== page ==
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Are the hectic mornings overwhelming you and making you feel stressed throughout the day? Try these meticulous planning and time management strategies to give you a head start for the day and to boost your energy levels
After downing two cups of hot coffee, Shruti feels better equipped to deal with Monday morning madness. Getting up was the first hurdle—she is not a morning person. Why does the alarm clock sound so harsh? Then, there’s breakfast to be made. Aditya (8) and Ananya (4) are to be woken up, bathed and dressed for school and preschool, respectively. Waking them up is a task she dreads. They ignore her, or pretend to be sick. She starts yelling and pulling off the bed covers in panic. The school bus comes at 7:30 a.m. and Ananya has to be dropped off at 8. It’s already 6:45 a.m.!
Rohit, her husband, helps with getting them ready and packing their lunch boxes. But where are Aditya’s socks? Why is he taking so long in the bathroom? Ananya is wailing at the breakfast table—she doesn’t like the oatmeal that has been prepared. Also, she wants to stay home today. An SOS is sent to the children’s nanny to come early. Meanwhile, Aditya announces he has a math test he forgot about. As Shruti is ready to tear her hair out, she smells something burning on the stove. After rescuing the pasta and putting it in the lunch boxes, she rushes Aditya through some basic math concepts before they race down the stairs with his backpack half open. They just manage to catch the bus.
Shruti and Rohit rush to get ready for work while they wait anxiously for the nanny to arrive. The same scene is replayed in their house on most weekdays, not just on Mondays.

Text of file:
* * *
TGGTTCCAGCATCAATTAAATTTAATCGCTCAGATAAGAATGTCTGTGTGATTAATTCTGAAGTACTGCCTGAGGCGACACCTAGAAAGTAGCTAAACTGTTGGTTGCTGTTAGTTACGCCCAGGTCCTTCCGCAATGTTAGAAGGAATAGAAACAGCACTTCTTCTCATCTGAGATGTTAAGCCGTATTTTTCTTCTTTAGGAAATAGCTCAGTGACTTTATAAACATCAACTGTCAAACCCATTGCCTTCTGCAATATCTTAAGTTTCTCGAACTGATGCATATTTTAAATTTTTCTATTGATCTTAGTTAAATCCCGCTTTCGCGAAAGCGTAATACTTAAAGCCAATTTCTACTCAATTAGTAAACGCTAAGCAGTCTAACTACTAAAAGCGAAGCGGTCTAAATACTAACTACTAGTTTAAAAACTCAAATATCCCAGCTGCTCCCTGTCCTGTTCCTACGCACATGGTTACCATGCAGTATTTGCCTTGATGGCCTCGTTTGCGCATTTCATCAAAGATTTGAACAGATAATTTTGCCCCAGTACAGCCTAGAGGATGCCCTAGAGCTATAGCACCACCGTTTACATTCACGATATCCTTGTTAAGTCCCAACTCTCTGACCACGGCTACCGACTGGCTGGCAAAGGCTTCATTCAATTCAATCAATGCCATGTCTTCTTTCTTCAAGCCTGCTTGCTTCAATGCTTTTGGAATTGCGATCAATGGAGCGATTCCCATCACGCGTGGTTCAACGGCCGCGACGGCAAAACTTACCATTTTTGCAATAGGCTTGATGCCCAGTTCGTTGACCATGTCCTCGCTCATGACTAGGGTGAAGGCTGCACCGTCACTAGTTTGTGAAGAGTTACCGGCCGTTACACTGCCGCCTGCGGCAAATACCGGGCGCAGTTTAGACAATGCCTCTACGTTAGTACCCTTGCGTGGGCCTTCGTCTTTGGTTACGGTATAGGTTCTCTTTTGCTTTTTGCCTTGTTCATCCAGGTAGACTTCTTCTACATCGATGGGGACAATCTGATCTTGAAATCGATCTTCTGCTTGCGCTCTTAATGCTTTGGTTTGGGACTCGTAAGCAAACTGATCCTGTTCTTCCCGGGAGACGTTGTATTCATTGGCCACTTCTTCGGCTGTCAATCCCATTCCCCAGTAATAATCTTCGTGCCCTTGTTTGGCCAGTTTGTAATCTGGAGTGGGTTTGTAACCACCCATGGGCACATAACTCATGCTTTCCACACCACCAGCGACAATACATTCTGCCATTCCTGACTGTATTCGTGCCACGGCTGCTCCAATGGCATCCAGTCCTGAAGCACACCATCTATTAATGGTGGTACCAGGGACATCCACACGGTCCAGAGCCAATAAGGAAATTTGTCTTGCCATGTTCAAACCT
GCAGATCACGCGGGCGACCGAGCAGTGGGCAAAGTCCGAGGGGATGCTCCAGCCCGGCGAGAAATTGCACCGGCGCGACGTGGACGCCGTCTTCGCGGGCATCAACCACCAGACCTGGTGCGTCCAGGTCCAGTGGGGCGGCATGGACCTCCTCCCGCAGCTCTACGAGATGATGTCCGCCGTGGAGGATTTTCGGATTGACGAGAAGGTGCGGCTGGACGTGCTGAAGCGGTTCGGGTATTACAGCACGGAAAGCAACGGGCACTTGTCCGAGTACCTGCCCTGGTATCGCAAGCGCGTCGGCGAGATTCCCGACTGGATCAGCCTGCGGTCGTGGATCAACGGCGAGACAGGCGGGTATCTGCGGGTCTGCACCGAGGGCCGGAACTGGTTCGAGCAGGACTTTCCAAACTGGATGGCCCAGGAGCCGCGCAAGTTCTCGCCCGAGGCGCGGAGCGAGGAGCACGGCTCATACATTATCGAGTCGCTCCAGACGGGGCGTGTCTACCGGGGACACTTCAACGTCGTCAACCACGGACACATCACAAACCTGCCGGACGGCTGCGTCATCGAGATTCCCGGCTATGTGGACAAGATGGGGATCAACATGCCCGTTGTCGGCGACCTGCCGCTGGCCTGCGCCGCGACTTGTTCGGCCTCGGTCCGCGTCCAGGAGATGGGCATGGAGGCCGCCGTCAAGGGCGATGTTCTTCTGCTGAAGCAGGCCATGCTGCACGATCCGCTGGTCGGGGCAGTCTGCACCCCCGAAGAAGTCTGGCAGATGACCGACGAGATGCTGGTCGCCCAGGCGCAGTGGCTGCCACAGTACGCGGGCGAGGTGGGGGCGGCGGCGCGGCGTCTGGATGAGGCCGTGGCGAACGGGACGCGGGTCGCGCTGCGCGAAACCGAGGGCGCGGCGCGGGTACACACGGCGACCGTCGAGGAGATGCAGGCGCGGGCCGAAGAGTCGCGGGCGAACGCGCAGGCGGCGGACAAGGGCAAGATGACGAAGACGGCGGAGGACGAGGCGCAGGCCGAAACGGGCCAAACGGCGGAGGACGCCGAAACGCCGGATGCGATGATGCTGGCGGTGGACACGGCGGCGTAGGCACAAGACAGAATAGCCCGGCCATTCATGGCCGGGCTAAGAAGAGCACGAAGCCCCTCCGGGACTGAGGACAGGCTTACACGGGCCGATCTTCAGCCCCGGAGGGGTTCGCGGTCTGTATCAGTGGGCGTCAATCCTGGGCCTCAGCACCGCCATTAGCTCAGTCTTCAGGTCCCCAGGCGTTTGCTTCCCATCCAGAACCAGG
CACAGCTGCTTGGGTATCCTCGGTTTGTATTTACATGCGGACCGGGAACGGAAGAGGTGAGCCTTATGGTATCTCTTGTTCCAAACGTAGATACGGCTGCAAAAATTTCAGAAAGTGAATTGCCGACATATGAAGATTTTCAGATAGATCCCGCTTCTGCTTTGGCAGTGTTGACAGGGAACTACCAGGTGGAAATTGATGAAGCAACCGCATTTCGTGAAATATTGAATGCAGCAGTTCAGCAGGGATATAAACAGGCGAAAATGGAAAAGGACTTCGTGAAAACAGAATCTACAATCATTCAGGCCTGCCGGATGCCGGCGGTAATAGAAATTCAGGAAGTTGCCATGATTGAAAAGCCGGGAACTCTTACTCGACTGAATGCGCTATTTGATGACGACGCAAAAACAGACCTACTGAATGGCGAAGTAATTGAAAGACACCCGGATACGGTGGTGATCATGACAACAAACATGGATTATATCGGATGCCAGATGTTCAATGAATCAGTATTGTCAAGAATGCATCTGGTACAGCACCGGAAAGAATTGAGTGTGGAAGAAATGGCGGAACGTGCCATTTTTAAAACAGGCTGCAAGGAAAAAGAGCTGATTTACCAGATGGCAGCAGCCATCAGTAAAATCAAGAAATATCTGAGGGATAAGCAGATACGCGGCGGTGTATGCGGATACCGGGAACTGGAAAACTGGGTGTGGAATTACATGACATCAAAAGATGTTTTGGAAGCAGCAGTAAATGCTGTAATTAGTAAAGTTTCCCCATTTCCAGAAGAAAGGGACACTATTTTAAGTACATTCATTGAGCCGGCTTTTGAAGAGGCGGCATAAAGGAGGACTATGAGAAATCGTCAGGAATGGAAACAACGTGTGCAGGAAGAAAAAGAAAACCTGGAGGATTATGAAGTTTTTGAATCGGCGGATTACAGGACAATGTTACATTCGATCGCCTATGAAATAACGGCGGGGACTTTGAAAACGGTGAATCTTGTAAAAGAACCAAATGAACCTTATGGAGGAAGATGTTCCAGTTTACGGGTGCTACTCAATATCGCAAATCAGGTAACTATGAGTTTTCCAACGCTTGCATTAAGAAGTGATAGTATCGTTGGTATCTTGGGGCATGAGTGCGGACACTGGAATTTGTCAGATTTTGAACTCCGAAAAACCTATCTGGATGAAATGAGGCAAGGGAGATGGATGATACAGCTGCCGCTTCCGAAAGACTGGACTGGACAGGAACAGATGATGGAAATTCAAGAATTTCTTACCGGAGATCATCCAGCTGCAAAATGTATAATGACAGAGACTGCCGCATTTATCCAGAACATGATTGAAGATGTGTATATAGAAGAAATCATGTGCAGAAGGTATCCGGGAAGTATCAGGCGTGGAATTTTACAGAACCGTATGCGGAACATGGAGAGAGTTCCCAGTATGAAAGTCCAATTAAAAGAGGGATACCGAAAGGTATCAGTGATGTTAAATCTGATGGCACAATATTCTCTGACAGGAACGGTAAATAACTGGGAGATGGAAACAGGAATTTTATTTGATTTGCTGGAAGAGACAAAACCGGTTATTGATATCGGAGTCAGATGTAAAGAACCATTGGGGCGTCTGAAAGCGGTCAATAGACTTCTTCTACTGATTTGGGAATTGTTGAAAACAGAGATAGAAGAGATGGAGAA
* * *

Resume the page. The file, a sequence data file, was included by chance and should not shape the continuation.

Does it sound like a typical morning at your home too?
Weekday mornings can be stressful for both parents and children. The reason: There’s a lot to get done, and time is short! Since this is an expected scenario, it shouldn’t be too difficult to manage your morning routine.
A 2018 survey of 2,000 working parents, conducted by Kellogg’s, revealed that on average they finish 43 tasks, including chores and getting their children ready for school, before they make it to the office. Most parents leap out of bed by 6 a.m. and rush headlong into their chores, fighting against time to get it all done. Many parents who participated in the survey said they often felt they had gone through an entire day by 11 a.m.! But that’s not all. This mad rush has a ripple effect on you and your family.
Find peace in the morning rush and you will have a good day. - Mike Dolan, American actor
(Quality of Life Experiments is a US-based social enterprise that helps improve the quality of life for people.)
If your interaction with your child as you wave her off to school is a happy one, isn't the day more likely to go well for both of you? For that to happen, you need to cope well with the morning rush.
How do parents deal with the morning rush in a calm and wholesome manner? Managing time and tasks efficiently is the key.